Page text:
You should make every investment count. Warren Buffett says to think of it as if you have just 20 stocks to buy over your lifetime and every time you buy one, your card gets punched. He calls it his 20-slot rule. “You’d really have to think carefully about what you did,” he said. “And you’d be forced to load up on what you really think about. So you’d do much better.”
It’s why Berkshire Hathaway (NYSE:BRK-A, NYSE:BRK-B) is concentrated in just a handful of stocks. Although there are several dozen companies in the portfolio, just three stocks represent almost two-thirds of the total, and five stocks account for 75% of the holdings.
So, if you’re just starting out investing and want to make your 20 punches count, check out these three stocks to buy to get you off and running.
Camping World Holdings (CWH)
Recreational vehicles () were hot commodities before COVID, but they became de rigueur during the pandemic. Not only was getting away from cities important, but lockdowns allowed many to work from home wherever that might be, including if it was on four wheels.
That made the stock of RV dealer Camping World Holdings (NYSE:CWH) a rocket ship. In one year, shares surged over 600% and hit an all-time high of $46 a share. It took the Federal Reserve maniacally raising interest rates to force the wheels to fly off. The value of Camping World shares halved. Not only were many employees called back to the office, but RV buyers were now paying exorbitant installments on what quickly became driveway art. Since we’re still living in a high-inflation, high-interest rate environment, why buy Camping World stock now?
In the just-completed third quarter, Camping World sold 15,205 RVs, down 14% year-over-year but close to the same number it sold in 2019. While 2018 had been the industry peak, what we’re seeing today is a reversion to the mean. The RV dealer’s business is simply returning to more normalized levels.
In the meantime, Camping World Holdings trades at 16 times next year’s earnings and a negligible percentage of its sales. You’re buying a business consolidating around its historical trend but at a vastly discounted valuation.
Chipotle Mexican Grill (CMG)
We’re going from deep discounts to premium prices, but Chipotle Mexican Grill (NYSE:CMG) is worth the cost. The Mexican food chain manages to satisfy consumers’ desire for quick, healthy food that also tastes good — and doing so at an excellent profit.
Chipotle can’t stop growing. With nearly 3,300 restaurants across the country, the company fends off cannibalization. Same restaurant sales rose 5% in the latest quarter as revenues jumped 11% to $2.5 billion. Operating margins also widened 90 basis points to 16%.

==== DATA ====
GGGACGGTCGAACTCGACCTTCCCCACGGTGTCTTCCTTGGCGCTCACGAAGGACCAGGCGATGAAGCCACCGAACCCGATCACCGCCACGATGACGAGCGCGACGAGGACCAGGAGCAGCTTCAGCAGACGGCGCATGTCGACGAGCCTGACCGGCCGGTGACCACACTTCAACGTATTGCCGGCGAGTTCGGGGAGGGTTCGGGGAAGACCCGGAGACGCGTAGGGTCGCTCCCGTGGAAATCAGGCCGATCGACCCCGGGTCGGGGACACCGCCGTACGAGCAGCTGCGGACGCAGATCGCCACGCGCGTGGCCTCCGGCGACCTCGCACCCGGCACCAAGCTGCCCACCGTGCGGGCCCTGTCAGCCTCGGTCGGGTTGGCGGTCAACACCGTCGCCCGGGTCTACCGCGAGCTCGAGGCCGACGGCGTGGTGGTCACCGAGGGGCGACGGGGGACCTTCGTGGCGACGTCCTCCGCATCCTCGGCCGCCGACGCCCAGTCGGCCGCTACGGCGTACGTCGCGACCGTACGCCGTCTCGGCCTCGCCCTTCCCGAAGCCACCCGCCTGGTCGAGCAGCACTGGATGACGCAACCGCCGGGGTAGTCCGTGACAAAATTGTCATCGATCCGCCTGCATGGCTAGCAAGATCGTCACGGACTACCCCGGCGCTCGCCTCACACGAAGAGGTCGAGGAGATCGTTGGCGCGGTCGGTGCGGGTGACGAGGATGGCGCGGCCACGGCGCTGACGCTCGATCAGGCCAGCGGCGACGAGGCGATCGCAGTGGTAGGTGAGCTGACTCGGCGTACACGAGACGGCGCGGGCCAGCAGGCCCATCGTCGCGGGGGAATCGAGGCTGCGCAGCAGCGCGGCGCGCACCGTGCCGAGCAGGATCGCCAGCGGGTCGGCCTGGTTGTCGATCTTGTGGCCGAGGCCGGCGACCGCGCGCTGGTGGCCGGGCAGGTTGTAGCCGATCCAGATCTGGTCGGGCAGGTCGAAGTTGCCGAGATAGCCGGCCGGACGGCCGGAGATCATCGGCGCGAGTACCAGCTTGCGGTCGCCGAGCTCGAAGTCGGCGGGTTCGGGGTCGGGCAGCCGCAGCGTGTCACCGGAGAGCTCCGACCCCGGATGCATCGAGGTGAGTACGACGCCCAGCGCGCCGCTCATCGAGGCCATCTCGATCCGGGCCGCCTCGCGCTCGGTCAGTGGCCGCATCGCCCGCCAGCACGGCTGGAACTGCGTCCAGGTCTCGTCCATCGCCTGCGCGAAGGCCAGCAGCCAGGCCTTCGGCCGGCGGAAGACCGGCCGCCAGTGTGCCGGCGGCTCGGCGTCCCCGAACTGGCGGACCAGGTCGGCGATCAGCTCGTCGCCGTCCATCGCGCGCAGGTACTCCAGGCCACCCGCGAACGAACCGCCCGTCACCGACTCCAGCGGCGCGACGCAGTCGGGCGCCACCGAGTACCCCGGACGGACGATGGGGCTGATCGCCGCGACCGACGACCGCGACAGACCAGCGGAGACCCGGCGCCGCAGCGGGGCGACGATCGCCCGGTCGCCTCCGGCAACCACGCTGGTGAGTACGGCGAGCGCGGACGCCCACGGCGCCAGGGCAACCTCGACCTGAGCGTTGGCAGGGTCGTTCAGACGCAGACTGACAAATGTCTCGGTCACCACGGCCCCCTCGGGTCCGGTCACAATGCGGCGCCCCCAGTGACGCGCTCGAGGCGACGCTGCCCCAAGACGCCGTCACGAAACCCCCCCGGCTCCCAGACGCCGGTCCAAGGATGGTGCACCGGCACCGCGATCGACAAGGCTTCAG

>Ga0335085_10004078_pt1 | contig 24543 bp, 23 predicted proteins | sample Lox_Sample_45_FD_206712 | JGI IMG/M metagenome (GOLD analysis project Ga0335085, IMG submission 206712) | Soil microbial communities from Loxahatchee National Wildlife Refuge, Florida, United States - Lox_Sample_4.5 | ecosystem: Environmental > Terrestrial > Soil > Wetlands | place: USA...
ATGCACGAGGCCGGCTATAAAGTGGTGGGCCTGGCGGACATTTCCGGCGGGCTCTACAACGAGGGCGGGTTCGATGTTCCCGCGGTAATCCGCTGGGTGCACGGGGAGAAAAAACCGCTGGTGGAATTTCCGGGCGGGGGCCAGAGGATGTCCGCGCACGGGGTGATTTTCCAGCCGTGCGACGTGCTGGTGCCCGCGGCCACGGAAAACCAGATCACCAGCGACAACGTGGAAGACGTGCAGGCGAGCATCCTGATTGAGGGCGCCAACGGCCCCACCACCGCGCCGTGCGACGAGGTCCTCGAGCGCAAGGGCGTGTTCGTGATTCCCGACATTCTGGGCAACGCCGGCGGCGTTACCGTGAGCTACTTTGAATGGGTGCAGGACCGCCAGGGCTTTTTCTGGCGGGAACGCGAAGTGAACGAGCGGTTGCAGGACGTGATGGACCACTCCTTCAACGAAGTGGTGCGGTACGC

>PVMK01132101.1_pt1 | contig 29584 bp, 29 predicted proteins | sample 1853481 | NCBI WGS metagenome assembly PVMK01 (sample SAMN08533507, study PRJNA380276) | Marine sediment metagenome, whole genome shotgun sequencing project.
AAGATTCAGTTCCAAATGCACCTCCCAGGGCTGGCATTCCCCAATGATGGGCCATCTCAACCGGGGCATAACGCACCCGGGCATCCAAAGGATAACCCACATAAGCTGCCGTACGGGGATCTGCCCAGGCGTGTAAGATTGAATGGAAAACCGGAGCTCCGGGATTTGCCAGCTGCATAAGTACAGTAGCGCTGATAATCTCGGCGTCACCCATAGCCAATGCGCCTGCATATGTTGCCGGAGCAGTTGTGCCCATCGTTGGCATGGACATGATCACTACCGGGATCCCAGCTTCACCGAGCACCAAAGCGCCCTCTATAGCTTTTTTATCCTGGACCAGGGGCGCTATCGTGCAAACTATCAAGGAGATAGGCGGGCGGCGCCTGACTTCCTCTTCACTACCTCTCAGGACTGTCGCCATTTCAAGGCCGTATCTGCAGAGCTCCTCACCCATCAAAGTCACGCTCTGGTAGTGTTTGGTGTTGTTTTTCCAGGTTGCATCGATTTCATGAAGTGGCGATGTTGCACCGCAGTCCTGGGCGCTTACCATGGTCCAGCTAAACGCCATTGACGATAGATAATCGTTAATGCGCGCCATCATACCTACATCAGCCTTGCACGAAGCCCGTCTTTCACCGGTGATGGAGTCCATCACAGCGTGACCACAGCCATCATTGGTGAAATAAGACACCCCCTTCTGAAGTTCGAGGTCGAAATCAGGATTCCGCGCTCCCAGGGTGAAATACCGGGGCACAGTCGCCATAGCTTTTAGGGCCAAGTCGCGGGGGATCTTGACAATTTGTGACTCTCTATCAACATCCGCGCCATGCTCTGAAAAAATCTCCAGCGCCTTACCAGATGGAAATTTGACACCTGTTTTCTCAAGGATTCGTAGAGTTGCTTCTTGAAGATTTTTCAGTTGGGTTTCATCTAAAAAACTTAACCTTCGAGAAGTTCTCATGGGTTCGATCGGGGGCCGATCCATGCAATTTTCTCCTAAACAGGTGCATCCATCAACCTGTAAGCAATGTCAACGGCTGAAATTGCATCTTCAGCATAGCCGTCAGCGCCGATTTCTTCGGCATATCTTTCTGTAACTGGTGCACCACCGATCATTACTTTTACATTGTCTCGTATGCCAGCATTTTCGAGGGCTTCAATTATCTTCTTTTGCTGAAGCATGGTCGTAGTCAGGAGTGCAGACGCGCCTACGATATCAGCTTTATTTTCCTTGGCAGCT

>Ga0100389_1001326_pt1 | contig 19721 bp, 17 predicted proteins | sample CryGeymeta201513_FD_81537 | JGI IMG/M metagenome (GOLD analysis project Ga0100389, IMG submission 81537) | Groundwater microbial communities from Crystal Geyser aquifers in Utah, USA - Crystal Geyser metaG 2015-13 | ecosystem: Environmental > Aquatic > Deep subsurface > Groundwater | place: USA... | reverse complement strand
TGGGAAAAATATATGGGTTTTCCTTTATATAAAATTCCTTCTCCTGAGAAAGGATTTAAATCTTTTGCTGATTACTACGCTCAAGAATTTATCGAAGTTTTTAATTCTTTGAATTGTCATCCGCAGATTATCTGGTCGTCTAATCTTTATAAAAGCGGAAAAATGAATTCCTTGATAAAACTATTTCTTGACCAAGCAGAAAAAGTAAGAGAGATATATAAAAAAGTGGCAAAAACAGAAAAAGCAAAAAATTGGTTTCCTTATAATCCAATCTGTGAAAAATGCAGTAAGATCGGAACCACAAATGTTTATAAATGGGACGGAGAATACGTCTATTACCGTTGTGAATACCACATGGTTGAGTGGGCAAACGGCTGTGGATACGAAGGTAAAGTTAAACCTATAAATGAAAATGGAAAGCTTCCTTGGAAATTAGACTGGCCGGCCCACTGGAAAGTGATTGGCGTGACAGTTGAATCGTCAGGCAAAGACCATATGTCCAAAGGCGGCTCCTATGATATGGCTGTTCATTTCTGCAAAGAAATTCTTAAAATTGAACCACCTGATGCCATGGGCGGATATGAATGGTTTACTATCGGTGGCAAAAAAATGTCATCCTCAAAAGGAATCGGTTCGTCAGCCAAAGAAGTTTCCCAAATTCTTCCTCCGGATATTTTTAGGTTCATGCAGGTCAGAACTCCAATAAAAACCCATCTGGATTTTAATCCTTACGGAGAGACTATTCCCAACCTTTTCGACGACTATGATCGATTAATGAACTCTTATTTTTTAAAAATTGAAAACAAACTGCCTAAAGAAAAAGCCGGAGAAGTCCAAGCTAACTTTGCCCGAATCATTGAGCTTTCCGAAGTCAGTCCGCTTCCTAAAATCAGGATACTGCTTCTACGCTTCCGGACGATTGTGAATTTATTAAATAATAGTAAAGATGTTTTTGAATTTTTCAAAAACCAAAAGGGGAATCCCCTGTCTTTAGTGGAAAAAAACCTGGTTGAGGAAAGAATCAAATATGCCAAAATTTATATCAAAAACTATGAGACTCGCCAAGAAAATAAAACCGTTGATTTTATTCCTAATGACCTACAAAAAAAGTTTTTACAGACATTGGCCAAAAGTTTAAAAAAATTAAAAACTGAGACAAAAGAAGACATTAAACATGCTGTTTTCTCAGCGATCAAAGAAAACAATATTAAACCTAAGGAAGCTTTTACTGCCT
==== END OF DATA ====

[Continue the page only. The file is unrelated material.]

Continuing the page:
Digital ordering became popular during the pandemic. Chipotle leans heavily into its technology now. Some 36.6% of its orders are via digital channels. Similarly, its Chipotlane drive-thru windows are now a standard feature. Chipotle opened 62 locations during the quarter, and 54 of them had drive-thrus. It’s no longer an option for restaurants — they must have pickup windows, or they will die as the sit-down experience diminishes.
Yet, as noted earlier, Chipotle stock isn’t cheap. At 52 times earnings and 43x FCF, you’re paying up for the privilege of buying the stock. And at over $2,100 a share, investors with only minimal amounts of money available will need to tap fractional shares to buy a piece of this growth machine. It’s worth it though, as the mix of affordable, healthy and fast casual food continues resonating with hungry consumers.
Hudson Technologies (HDSN)
The window is quickly closing on the chance to get in on Hudson Technologies (NASDAQ:HDSN) at such a discount. A 2020 law has been phasing out virgin and reclaimed hydrofluorocarbons for years. As the leading provider of green refrigerants with a 35% share of the market, Hudson is in the catbird seat to capitalize on the opportunity.
The so-called American Innovation and Manufacturing Act requires an 85% reduction in refrigerants by 2036. As that year draws near, possible shortages of popular refrigerants like R-410A and R-134a could surface, affecting prices. Hudson could see a demand for reclaimed refrigerants surge as the law cuts deeper into supplies.
Look at the current period as the calm before the industry is shocked into awareness. Hudson’s sales and profits fell in the current quarter, mostly due to tough comparisons to last year when the first HFC cuts hit the market. But 2024 marks a 40% reduction in baseline HFC production and should jolt the industry.
Hudson used this year to pay off its term loan, saving it millions on interest expenses. It’s now in a much better position financially and ready for the next phase of growth.
On the date of publication, Rich Duprey did not hold (either directly or indirectly) any positions in the securities mentioned in this article. The opinions expressed in this article are those of the writer, subject to the InvestorPlace.com Publishing Guidelines.